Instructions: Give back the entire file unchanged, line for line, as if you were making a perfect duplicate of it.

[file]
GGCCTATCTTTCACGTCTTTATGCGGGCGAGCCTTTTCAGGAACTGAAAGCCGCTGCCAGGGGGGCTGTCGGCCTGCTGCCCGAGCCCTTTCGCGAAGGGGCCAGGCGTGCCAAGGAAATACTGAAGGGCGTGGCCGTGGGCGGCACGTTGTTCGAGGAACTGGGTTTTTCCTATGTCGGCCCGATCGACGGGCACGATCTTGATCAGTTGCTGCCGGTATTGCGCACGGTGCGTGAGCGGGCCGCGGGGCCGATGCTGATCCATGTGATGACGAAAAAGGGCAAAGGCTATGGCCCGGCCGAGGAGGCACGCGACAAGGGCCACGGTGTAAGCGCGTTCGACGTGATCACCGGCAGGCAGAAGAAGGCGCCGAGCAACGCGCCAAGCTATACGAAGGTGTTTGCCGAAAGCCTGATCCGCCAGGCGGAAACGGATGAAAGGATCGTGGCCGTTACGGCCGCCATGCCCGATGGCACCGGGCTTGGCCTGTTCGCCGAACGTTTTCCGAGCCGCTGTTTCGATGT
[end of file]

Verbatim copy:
GGCCTATCTTTCACGTCTTTATGCGGGCGAGCCTTTTCAGGAACTGAAAGCCGCTGCCAGGGGGGCTGTCGGCCTGCTGCCCGAGCCCTTTCGCGAAGGGGCCAGGCGTGCCAAGGAAATACTGAAGGGCGTGGCCGTGGGCGGCACGTTGTTCGAGGAACTGGGTTTTTCCTATGTCGGCCCGATCGACGGGCACGATCTTGATCAGTTGCTGCCGGTATTGCGCACGGTGCGTGAGCGGGCCGCGGGGCCGATGCTGATCCATGTGATGACGAAAAAGGGCAAAGGCTATGGCCCGGCCGAGGAGGCACGCGACAAGGGCCACGGTGTAAGCGCGTTCGACGTGATCACCGGCAGGCAGAAGAAGGCGCCGAGCAACGCGCCAAGCTATACGAAGGTGTTTGCCGAAAGCCTGATCCGCCAGGCGGAAACGGATGAAAGGATCGTGGCCGTTACGGCCGCCATGCCCGATGGCACCGGGCTTGGCCTGTTCGCCGAACGTTTTCCGAGCCGCTGTTTCGATGT